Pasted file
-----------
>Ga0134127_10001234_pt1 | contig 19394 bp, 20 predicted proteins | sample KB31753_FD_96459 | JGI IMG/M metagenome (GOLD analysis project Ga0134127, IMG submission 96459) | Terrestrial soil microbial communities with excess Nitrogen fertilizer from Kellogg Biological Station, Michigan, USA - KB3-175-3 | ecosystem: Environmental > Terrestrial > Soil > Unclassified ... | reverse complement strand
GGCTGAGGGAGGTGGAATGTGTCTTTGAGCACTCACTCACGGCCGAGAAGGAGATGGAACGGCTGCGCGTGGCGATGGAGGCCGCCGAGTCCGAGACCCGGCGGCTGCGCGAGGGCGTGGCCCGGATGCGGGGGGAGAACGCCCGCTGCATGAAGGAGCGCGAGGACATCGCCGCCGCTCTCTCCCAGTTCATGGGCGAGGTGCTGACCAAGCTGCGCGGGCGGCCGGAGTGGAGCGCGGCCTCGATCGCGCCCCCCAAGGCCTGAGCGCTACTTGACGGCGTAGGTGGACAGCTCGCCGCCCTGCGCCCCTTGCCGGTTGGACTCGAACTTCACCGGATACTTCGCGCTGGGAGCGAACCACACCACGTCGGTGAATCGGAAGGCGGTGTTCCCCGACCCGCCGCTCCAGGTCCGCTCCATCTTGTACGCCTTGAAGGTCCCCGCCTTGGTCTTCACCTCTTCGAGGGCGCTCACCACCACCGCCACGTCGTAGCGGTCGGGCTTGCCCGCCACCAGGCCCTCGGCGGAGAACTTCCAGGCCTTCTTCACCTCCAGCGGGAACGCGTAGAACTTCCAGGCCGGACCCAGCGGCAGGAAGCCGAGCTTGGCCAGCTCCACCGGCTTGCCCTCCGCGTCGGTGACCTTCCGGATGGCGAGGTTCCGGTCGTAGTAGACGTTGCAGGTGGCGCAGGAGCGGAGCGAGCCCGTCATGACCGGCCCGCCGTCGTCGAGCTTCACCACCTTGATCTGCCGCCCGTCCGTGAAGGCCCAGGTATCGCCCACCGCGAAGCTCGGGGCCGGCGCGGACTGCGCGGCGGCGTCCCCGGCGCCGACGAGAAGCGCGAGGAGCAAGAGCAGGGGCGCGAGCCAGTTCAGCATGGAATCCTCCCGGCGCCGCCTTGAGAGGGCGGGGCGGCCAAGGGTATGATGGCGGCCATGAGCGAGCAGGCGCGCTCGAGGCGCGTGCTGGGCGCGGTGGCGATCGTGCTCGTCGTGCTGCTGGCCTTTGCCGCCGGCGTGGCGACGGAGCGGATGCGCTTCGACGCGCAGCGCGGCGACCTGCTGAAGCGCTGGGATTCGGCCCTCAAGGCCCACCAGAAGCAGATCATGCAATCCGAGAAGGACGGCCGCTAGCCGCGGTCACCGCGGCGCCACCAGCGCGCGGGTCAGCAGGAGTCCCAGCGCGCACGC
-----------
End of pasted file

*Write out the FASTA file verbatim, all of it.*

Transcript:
>Ga0134127_10001234_pt1 | contig 19394 bp, 20 predicted proteins | sample KB31753_FD_96459 | JGI IMG/M metagenome (GOLD analysis project Ga0134127, IMG submission 96459) | Terrestrial soil microbial communities with excess Nitrogen fertilizer from Kellogg Biological Station, Michigan, USA - KB3-175-3 | ecosystem: Environmental > Terrestrial > Soil > Unclassified ... | reverse complement strand
GGCTGAGGGAGGTGGAATGTGTCTTTGAGCACTCACTCACGGCCGAGAAGGAGATGGAACGGCTGCGCGTGGCGATGGAGGCCGCCGAGTCCGAGACCCGGCGGCTGCGCGAGGGCGTGGCCCGGATGCGGGGGGAGAACGCCCGCTGCATGAAGGAGCGCGAGGACATCGCCGCCGCTCTCTCCCAGTTCATGGGCGAGGTGCTGACCAAGCTGCGCGGGCGGCCGGAGTGGAGCGCGGCCTCGATCGCGCCCCCCAAGGCCTGAGCGCTACTTGACGGCGTAGGTGGACAGCTCGCCGCCCTGCGCCCCTTGCCGGTTGGACTCGAACTTCACCGGATACTTCGCGCTGGGAGCGAACCACACCACGTCGGTGAATCGGAAGGCGGTGTTCCCCGACCCGCCGCTCCAGGTCCGCTCCATCTTGTACGCCTTGAAGGTCCCCGCCTTGGTCTTCACCTCTTCGAGGGCGCTCACCACCACCGCCACGTCGTAGCGGTCGGGCTTGCCCGCCACCAGGCCCTCGGCGGAGAACTTCCAGGCCTTCTTCACCTCCAGCGGGAACGCGTAGAACTTCCAGGCCGGACCCAGCGGCAGGAAGCCGAGCTTGGCCAGCTCCACCGGCTTGCCCTCCGCGTCGGTGACCTTCCGGATGGCGAGGTTCCGGTCGTAGTAGACGTTGCAGGTGGCGCAGGAGCGGAGCGAGCCCGTCATGACCGGCCCGCCGTCGTCGAGCTTCACCACCTTGATCTGCCGCCCGTCCGTGAAGGCCCAGGTATCGCCCACCGCGAAGCTCGGGGCCGGCGCGGACTGCGCGGCGGCGTCCCCGGCGCCGACGAGAAGCGCGAGGAGCAAGAGCAGGGGCGCGAGCCAGTTCAGCATGGAATCCTCCCGGCGCCGCCTTGAGAGGGCGGGGCGGCCAAGGGTATGATGGCGGCCATGAGCGAGCAGGCGCGCTCGAGGCGCGTGCTGGGCGCGGTGGCGATCGTGCTCGTCGTGCTGCTGGCCTTTGCCGCCGGCGTGGCGACGGAGCGGATGCGCTTCGACGCGCAGCGCGGCGACCTGCTGAAGCGCTGGGATTCGGCCCTCAAGGCCCACCAGAAGCAGATCATGCAATCCGAGAAGGACGGCCGCTAGCCGCGGTCACCGCGGCGCCACCAGCGCGCGGGTCAGCAGGAGTCCCAGCGCGCACGC